For more information and to join in the fun, give Paul a call on 6297 9959.  We’d like to see this done more often, because it really is worth it.  Why not try it?

Some Frequently Asked Questions

Why deliver flyers and streamers (or balloons) to every house? Why not put them somewhere like the local shop and let people take them?

Mainly because most people would miss that their own nose was on fire if they didn’t have an app on their phone to tell them.  At least if the flyer is in your letterbox, you’ll know it’s for you.

Isn’t it easier to just say “leave your porch light on to receive trick-or-treaters”?

Easier, but error prone.  Consider the reasons someone might have their light on that aren’t related to Halloween: they’re expecting a visitor, they hit the wrong switch, they have a sensor light that just goes on at random… whereas nobody is going to just accidentally put orange streamers on their letterbox.

We have a version where people who don’t want to be visited put up a sign. Isn’t that better?

A principle of system design is: make the common case simple and the exceptional case exceptional.  In Australia, most people still don’t “do” Halloween, so it makes sense not to bother them. If you make the active choice to be involved, you make the active choice to put up a sign (the orange streamers) to say so. It’s better system design in general.  Also, it reduces the chance that someone will complain about being bothered all evening just because they didn’t get the memo.

We tried this with black/blue/red balloons/streamers/stickers/signs. Why do you insist on orange?

Meh. You can use whatever you like. Orange is pretty universally recognised as a Halloweeny sort of colour, and it’s not easily mistaken for some other reason to put up decorations.  It’s pretty distinctive, in fact.  But there’s nothing about this that says you have to follow all the “rules”.  Mix and match and see if you can evolve an even better way… then tell us about it so we can steal your best ideas for next year!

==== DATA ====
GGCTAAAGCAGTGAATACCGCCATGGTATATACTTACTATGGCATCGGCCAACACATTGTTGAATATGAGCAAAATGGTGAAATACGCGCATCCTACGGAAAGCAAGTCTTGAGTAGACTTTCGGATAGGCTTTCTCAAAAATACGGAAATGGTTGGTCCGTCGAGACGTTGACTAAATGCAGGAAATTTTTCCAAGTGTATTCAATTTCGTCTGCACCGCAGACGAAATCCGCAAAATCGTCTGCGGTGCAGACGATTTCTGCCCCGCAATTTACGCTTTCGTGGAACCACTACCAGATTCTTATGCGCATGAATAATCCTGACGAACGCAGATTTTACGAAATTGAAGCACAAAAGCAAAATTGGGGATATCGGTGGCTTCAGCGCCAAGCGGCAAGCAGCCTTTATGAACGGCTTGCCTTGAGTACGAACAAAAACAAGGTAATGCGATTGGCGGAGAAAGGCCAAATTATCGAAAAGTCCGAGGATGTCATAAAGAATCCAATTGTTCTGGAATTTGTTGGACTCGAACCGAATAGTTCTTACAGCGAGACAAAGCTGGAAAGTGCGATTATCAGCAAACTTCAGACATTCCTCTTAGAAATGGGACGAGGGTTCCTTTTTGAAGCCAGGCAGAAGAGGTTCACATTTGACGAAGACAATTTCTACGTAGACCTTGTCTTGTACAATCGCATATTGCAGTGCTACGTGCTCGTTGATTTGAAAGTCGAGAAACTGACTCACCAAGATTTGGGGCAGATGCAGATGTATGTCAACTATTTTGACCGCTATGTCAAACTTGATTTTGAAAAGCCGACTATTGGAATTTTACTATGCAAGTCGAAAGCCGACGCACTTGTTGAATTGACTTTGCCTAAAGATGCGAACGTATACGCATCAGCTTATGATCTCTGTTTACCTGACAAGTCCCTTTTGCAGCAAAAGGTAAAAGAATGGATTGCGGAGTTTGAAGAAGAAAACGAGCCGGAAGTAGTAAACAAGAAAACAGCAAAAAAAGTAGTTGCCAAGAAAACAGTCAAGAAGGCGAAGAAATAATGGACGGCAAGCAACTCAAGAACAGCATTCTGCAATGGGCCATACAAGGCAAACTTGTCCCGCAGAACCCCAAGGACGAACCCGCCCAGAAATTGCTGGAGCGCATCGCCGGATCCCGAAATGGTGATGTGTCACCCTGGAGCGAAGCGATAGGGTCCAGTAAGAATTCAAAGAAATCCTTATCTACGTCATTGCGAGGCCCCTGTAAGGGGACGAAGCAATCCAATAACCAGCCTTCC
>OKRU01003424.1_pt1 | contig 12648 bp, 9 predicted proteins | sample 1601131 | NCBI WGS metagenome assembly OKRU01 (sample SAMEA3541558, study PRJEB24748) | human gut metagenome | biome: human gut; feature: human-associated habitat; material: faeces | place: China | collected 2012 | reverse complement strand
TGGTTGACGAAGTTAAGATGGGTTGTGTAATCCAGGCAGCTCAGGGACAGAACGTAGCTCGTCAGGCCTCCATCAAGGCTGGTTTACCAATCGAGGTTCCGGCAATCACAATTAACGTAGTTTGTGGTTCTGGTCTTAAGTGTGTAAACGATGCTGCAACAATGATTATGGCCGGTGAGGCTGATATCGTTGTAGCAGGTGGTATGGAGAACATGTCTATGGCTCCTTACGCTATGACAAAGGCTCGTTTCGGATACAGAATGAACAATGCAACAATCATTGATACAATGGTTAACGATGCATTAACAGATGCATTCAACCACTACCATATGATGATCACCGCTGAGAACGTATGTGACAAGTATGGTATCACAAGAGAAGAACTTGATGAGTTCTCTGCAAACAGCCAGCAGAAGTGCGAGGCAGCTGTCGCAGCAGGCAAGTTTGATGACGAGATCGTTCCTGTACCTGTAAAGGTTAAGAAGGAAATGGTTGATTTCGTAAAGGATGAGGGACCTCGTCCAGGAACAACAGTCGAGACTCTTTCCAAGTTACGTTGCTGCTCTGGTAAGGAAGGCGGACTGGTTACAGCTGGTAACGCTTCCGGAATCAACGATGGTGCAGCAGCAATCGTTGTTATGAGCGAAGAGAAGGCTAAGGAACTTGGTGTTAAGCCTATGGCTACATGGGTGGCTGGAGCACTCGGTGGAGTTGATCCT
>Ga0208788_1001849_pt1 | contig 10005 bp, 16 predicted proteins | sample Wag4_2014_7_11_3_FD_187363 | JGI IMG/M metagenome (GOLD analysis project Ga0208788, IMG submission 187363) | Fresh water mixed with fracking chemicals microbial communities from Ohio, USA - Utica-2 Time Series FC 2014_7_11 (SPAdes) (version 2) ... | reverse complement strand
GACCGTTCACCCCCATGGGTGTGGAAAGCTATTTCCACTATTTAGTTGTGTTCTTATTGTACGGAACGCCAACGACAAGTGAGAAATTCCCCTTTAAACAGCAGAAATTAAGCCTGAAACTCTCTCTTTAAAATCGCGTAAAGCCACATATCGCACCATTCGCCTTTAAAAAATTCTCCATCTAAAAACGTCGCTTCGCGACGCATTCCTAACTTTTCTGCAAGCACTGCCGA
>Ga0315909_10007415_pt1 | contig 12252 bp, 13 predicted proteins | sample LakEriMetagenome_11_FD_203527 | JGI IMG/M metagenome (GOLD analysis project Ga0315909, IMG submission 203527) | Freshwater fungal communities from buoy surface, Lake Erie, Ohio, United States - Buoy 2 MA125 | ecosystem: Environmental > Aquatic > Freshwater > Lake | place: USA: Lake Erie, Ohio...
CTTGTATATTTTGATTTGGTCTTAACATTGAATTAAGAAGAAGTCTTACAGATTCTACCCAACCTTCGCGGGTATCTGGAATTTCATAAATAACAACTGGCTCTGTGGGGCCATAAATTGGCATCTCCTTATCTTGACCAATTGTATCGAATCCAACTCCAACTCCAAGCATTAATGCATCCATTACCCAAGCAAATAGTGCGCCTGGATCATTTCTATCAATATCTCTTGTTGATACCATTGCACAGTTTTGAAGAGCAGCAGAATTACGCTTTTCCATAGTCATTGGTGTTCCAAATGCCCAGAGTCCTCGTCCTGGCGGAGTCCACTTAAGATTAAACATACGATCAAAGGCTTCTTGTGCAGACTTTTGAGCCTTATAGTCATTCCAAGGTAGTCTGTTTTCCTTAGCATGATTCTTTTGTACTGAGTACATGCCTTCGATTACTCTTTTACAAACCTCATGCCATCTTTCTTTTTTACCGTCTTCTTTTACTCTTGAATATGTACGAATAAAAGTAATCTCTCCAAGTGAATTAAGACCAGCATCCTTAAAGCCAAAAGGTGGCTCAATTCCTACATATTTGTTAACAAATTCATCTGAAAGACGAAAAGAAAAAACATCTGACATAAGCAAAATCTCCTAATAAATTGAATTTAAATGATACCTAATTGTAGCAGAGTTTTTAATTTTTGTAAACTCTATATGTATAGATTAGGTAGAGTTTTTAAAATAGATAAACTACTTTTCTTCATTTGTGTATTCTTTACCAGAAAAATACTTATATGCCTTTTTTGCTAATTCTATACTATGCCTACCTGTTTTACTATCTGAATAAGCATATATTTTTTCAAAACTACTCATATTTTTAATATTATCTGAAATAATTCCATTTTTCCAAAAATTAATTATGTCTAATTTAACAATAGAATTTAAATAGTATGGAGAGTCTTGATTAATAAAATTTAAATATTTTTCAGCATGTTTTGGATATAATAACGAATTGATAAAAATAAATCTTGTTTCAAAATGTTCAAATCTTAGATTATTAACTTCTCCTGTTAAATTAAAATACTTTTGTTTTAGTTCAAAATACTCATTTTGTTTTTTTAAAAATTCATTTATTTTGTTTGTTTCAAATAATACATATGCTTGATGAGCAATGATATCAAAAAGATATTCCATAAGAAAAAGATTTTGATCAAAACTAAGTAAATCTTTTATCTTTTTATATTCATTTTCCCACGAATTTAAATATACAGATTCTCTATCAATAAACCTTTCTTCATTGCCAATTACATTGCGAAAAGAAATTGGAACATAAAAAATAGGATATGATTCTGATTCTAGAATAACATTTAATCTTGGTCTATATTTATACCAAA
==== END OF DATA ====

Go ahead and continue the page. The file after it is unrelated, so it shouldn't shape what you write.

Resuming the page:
Why don’t you have a precise schedule or directions for where to go? We did this in our town with a sort of parade/horde of kids…

I’ve seen that method. It has problems: the bigger kids get ahead and descend upon the lollies like sugar-addicted locusts, leaving nothing for the younger kids. Also, anyone who can’t make it right on time misses out.  The key point of Project Orange is that you can start anywhere at any time from the general start time, and you don’t have to follow a crowd.  This makes the entire experience a lot less stressful for everyone, kids and lolly-giving adults alike.

This wouldn’t work with a large number of houses, would it?

Depends on your definition. We did it the first year with the 100-odd houses around our street, Barnard Circuit in Florey, ACT.  From 2013, we’ve done it with about 200 houses in the main part of Geeveston, not counting the far-flung bits along the highway.  The most difficult bit is folding the streamers into the flyers, and delivering them — but Geeveston weather is nice in mid-October, and I don’t mind wearing out my sneakers for a bit of community fun.  My kids are old enough to help delivering now, too.

I have no idea if it would work for more than a couple of hundred houses.  Why not try it and let me know?

We’d like to do this, but we don’t know how to do the posters and flyers. Can you help?

Sure! Email me on bat@flurf.net and I’ll send you the files I use. You can adapt them to your area and give it a try.  Mid-October is the best time to deliver the flyers, and then you just let it happen!